Researchers used Twitter to study exercise preferences

/ 07:42 PM July 24, 2019
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Young men and women running on city streets. They are wearing sport clothing.

What are the typical profiles of amateur athletes in the United States? How can public health messaging encouraging physical activity best target local populations? These questions were the basis of a study led by doctors from Boston University’s School of Public Health.

The authors of the new study published in BMJ Open Sport & Exercise Medicine fine-combed 1,382,284 exercise-related tweets from 481,146 Twitter users from four U.S. regions: the Northeast, the South, the Midwest and the West.


The objective for using this method was to create a list of the most-practiced sports activities at the amateur level and to establish profiles based on sex, regional origin, and exercise intensity levels.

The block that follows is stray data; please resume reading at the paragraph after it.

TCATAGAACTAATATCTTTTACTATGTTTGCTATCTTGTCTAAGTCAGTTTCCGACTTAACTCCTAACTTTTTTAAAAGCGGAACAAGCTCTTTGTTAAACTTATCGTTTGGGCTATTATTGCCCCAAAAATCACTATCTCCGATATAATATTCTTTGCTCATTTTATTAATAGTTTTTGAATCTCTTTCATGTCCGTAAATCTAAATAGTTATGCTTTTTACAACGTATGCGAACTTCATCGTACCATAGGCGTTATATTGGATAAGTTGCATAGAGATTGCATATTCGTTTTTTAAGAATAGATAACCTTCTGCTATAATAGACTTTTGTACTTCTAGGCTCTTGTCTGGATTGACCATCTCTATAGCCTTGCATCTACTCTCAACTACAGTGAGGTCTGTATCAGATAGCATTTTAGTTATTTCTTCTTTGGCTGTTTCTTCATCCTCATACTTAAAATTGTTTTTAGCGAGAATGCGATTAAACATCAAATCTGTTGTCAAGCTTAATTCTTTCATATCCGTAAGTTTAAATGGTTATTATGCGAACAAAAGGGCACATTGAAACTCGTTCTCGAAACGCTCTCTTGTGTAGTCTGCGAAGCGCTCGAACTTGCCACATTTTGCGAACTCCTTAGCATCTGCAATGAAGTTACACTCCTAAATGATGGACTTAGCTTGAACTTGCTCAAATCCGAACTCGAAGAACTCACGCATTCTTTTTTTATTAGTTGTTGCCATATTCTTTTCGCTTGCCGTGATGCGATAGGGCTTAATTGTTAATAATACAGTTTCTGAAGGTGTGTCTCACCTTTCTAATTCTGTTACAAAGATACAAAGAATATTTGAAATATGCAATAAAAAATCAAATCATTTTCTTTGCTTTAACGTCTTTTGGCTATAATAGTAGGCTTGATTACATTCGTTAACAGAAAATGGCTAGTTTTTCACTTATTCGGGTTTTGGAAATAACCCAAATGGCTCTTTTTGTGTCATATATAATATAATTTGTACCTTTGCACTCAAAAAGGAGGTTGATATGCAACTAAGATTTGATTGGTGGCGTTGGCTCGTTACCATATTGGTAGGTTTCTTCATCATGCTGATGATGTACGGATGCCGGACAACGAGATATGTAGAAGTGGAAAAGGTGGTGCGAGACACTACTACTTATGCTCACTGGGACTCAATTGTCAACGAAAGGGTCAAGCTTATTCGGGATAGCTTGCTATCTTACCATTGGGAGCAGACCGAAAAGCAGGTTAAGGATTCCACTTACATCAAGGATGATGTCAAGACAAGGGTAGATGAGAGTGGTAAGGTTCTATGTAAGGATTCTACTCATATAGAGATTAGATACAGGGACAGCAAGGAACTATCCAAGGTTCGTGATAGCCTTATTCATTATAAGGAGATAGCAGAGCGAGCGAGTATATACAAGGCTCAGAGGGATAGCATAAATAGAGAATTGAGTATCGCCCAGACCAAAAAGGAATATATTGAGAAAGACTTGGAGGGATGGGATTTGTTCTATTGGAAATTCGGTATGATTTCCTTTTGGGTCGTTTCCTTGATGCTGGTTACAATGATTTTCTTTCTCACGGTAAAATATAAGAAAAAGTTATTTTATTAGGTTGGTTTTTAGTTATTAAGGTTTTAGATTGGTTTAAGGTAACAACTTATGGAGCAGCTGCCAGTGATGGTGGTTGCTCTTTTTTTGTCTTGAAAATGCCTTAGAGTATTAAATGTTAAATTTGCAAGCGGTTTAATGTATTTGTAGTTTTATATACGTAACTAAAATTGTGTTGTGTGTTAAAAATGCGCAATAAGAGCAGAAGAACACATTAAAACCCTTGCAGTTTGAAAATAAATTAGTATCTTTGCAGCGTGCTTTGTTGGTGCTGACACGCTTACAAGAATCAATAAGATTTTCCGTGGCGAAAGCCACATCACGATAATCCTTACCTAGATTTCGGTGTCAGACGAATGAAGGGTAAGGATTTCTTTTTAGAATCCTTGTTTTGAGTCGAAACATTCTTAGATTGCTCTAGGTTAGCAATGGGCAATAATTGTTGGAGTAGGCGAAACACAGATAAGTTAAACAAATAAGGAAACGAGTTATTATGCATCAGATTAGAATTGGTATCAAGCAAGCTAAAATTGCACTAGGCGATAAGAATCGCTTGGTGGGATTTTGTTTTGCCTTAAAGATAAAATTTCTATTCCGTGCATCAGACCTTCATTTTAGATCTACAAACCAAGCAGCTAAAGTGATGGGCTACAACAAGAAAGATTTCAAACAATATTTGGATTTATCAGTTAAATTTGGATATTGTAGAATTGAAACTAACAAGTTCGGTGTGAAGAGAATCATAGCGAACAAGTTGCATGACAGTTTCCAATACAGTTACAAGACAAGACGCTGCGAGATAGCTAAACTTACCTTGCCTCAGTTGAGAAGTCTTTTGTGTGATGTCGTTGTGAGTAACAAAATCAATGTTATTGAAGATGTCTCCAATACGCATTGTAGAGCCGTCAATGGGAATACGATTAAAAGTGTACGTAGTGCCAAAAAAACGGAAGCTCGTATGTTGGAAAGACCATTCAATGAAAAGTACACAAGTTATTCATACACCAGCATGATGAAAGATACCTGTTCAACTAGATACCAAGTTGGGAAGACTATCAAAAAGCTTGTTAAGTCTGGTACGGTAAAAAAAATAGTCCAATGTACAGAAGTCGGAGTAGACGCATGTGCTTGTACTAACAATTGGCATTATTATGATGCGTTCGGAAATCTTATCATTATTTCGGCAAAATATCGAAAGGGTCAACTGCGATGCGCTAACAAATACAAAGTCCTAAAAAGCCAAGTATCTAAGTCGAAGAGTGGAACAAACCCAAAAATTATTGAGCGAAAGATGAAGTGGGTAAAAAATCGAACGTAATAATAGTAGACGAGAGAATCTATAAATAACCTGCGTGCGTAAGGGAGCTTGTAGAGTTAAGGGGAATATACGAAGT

Exercise-related terms appearing most frequently related to various activities such as yoga, walking, swimming, golf, and also billiards and bowling. Walking was the overall most popular activity, but the other activities varied according to sex and regional origin.


Women from the Western region of the United States did more high-intensity exercise than women in other regions, while men in the Midwest did the most high-intensity exercise. The difference in exercise intensity was greatest between men and women in the South.

“The regional-specific and sex-specific activity patterns captured on Twitter may allow public health officials to identify changes in health behaviors at small geographical scales and to design interventions best suited for specific populations,” concluded the authors of the study. JB


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TOPICS: Boston University, exercise, Health, Study, Twitter
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